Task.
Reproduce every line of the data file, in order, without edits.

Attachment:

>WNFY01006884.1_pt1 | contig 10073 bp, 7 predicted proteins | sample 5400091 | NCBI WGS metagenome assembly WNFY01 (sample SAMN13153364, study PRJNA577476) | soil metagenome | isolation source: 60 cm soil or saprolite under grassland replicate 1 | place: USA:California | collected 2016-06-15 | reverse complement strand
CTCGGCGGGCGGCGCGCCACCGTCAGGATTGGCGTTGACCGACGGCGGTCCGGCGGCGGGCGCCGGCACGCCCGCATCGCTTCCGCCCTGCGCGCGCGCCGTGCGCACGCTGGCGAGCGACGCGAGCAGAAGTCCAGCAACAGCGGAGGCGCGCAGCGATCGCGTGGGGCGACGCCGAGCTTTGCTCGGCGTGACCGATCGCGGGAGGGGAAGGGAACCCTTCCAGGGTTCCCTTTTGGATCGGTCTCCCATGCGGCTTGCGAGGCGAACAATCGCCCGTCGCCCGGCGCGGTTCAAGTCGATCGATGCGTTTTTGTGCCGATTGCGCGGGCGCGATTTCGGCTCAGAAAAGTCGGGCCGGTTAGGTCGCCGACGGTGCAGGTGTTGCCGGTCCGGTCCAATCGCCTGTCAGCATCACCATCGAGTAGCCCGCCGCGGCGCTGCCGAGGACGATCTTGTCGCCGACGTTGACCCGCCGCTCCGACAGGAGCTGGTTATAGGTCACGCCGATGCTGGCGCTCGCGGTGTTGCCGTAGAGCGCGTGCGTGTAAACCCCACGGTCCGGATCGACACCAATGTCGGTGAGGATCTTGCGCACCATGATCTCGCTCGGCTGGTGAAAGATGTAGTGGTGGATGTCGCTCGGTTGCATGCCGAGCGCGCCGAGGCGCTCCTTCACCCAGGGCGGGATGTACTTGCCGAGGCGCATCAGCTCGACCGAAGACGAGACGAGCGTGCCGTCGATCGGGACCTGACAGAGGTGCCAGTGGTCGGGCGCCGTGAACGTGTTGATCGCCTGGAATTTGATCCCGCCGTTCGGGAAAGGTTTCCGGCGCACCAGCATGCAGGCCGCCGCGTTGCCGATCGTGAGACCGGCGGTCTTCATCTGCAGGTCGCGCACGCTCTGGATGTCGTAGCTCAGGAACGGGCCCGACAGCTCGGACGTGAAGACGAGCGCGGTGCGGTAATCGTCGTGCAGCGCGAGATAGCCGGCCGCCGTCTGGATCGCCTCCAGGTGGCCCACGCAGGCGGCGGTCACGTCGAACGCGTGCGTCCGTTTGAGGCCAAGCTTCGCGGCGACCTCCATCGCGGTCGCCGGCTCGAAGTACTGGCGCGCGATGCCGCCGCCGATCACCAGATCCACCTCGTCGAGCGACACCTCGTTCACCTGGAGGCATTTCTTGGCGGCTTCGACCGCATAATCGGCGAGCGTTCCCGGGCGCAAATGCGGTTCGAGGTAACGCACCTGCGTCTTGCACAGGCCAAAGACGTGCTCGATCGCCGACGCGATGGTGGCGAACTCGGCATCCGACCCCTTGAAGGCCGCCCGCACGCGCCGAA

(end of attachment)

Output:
>WNFY01006884.1_pt1 | contig 10073 bp, 7 predicted proteins | sample 5400091 | NCBI WGS metagenome assembly WNFY01 (sample SAMN13153364, study PRJNA577476) | soil metagenome | isolation source: 60 cm soil or saprolite under grassland replicate 1 | place: USA:California | collected 2016-06-15 | reverse complement strand
CTCGGCGGGCGGCGCGCCACCGTCAGGATTGGCGTTGACCGACGGCGGTCCGGCGGCGGGCGCCGGCACGCCCGCATCGCTTCCGCCCTGCGCGCGCGCCGTGCGCACGCTGGCGAGCGACGCGAGCAGAAGTCCAGCAACAGCGGAGGCGCGCAGCGATCGCGTGGGGCGACGCCGAGCTTTGCTCGGCGTGACCGATCGCGGGAGGGGAAGGGAACCCTTCCAGGGTTCCCTTTTGGATCGGTCTCCCATGCGGCTTGCGAGGCGAACAATCGCCCGTCGCCCGGCGCGGTTCAAGTCGATCGATGCGTTTTTGTGCCGATTGCGCGGGCGCGATTTCGGCTCAGAAAAGTCGGGCCGGTTAGGTCGCCGACGGTGCAGGTGTTGCCGGTCCGGTCCAATCGCCTGTCAGCATCACCATCGAGTAGCCCGCCGCGGCGCTGCCGAGGACGATCTTGTCGCCGACGTTGACCCGCCGCTCCGACAGGAGCTGGTTATAGGTCACGCCGATGCTGGCGCTCGCGGTGTTGCCGTAGAGCGCGTGCGTGTAAACCCCACGGTCCGGATCGACACCAATGTCGGTGAGGATCTTGCGCACCATGATCTCGCTCGGCTGGTGAAAGATGTAGTGGTGGATGTCGCTCGGTTGCATGCCGAGCGCGCCGAGGCGCTCCTTCACCCAGGGCGGGATGTACTTGCCGAGGCGCATCAGCTCGACCGAAGACGAGACGAGCGTGCCGTCGATCGGGACCTGACAGAGGTGCCAGTGGTCGGGCGCCGTGAACGTGTTGATCGCCTGGAATTTGATCCCGCCGTTCGGGAAAGGTTTCCGGCGCACCAGCATGCAGGCCGCCGCGTTGCCGATCGTGAGACCGGCGGTCTTCATCTGCAGGTCGCGCACGCTCTGGATGTCGTAGCTCAGGAACGGGCCCGACAGCTCGGACGTGAAGACGAGCGCGGTGCGGTAATCGTCGTGCAGCGCGAGATAGCCGGCCGCCGTCTGGATCGCCTCCAGGTGGCCCACGCAGGCGGCGGTCACGTCGAACGCGTGCGTCCGTTTGAGGCCAAGCTTCGCGGCGACCTCCATCGCGGTCGCCGGCTCGAAGTACTGGCGCGCGATGCCGCCGCCGATCACCAGATCCACCTCGTCGAGCGACACCTCGTTCACCTGGAGGCATTTCTTGGCGGCTTCGACCGCATAATCGGCGAGCGTTCCCGGGCGCAAATGCGGTTCGAGGTAACGCACCTGCGTCTTGCACAGGCCAAAGACGTGCTCGATCGCCGACGCGATGGTGGCGAACTCGGCATCCGACCCCTTGAAGGCCGCCCGCACGCGCCGAA